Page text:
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Intellectual Narratives

Theory, History and Self-Characterization of Social Margins in Public Writings

Alex Ching-Shing Chan

This book aims to study the intellectual lives of three Hong Kong intellectuals by narrating their lives as self-reflections on theories related to social margins. Drawing on insights from Paul Ricoeur, Hannah Arendt and Zygmunt Bauman, the author analyses their narratives through in-depth interviews. Their stories point to an interpretative understanding of the works they had cursorily read when creating their historical narrations of Hong Kong from the 1970s to 2003. These stories of individual intellectuals, together with their interpretations of what they have individually read about various western theories, challenge theoretical prescriptions of historical contingent events in their narration. Such narration unfolds self-characterizations of intellectuals the author interviewed, and represents a neglected social marginal which demands that immediate attention in the public through their intellectual writings.

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Acknowledgements ix

Extract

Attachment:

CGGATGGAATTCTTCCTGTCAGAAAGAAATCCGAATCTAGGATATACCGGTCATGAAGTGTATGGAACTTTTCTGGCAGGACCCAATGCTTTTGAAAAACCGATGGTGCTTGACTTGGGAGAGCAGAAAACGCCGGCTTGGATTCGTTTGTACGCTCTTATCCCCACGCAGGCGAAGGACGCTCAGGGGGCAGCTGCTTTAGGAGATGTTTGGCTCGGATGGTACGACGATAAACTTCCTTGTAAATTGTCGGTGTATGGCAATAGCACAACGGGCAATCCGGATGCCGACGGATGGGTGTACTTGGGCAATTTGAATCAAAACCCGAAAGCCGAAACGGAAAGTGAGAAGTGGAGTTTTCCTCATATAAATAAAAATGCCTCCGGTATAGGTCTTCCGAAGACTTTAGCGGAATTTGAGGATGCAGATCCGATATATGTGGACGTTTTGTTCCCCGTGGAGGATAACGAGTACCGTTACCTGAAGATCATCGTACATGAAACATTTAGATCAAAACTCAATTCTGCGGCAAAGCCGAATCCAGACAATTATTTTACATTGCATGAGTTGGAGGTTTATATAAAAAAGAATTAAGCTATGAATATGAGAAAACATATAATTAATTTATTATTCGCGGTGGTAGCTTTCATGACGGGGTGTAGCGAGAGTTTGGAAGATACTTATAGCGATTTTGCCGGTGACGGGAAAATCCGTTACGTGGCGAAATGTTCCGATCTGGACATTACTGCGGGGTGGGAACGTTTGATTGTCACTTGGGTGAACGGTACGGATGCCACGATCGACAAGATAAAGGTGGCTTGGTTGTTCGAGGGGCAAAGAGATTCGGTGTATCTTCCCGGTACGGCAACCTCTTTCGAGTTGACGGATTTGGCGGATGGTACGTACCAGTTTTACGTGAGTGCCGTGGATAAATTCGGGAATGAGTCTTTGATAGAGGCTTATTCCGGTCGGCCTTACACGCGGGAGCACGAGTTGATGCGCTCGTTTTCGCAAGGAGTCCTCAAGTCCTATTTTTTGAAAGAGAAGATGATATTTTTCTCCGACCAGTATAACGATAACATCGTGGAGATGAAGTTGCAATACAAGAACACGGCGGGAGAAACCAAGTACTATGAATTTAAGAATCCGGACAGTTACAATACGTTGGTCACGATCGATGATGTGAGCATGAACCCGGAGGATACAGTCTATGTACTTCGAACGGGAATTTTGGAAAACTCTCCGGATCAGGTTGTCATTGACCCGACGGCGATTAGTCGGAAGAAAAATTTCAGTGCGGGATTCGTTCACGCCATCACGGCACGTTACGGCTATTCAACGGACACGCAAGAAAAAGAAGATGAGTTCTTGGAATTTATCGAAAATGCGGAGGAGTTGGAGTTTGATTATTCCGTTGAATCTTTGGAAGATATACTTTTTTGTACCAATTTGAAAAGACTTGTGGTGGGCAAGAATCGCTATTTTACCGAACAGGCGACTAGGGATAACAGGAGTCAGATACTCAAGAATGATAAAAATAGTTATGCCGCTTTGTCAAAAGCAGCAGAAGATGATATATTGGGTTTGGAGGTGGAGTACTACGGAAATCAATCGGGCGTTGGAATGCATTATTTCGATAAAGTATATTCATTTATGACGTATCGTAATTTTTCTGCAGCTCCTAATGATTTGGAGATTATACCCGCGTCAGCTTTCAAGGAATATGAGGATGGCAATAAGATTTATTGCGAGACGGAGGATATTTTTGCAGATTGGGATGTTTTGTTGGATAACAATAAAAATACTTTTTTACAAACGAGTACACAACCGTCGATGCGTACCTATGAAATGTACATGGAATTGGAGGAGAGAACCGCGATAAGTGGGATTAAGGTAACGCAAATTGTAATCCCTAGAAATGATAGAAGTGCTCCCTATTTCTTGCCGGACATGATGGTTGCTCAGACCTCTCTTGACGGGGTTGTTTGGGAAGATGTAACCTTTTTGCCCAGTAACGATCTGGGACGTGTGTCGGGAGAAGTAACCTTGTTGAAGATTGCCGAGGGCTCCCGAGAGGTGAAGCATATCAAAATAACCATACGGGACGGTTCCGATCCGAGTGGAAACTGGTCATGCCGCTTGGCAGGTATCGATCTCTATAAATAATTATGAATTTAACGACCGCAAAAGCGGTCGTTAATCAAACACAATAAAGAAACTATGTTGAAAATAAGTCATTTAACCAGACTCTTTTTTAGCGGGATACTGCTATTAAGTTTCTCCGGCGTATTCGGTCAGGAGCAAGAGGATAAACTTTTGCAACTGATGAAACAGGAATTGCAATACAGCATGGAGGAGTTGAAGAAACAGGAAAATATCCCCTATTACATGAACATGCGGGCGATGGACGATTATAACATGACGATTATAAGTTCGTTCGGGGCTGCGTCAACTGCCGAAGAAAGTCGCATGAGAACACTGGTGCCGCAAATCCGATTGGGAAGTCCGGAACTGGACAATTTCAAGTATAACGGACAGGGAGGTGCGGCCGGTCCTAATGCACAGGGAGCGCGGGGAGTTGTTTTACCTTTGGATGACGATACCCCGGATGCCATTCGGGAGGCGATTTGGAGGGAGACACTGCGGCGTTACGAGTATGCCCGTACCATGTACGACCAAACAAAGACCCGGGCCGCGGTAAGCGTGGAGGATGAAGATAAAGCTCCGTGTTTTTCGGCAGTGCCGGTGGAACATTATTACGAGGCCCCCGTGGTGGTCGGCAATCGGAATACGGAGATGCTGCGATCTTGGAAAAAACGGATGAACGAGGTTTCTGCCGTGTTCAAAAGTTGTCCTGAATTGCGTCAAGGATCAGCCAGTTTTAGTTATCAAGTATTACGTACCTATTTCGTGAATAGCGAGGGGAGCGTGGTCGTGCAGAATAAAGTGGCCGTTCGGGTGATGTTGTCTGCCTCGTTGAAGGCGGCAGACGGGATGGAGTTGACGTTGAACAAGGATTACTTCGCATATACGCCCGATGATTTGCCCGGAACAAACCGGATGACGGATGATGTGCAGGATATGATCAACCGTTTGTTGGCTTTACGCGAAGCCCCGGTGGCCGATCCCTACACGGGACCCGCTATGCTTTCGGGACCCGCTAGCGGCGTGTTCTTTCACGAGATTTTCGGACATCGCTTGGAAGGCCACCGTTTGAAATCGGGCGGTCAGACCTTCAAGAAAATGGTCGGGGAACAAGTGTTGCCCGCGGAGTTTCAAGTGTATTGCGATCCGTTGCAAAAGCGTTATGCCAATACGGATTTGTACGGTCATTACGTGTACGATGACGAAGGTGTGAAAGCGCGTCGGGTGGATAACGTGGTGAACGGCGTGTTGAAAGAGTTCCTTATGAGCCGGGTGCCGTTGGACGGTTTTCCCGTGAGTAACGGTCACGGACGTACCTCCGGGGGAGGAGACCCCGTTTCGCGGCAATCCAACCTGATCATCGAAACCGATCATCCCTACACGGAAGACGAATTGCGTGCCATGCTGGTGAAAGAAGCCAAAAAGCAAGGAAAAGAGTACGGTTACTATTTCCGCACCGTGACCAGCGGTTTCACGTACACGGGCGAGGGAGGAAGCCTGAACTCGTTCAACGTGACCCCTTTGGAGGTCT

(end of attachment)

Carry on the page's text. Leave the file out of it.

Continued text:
ix Acknowledgements Finishing this book was not easy. Several life events delayed its comple- tion. These events included my family obligation to fold my father’s family business, my tantalizing engagement in fi eldwork with a local Hong Kong industry and the heavy workload of part-time teaching. However, I would fi rst and foremost like to thank sincerely Agnes S. M. Ku, who was my supervisor for my thesis and who continuously encouraged me to publish my academic work. Wai-yip Ho, my friend and once my dearest classmate at the Hong Kong University of Science and Technology, shared his knowledge of academic publishing with me. I would also like to thank Anthony Woodiwiss, whose lectures I attended at the Chinese University of Hong Kong, for reading through the manuscript of this book and affi rming the contribution that my work could make to the present literature; his support for my work made me determined to fi nish it as quickly as possible. Last but not least, I would like to thank Sharon Sanderson and Peter Madill for their careful and professional editing.

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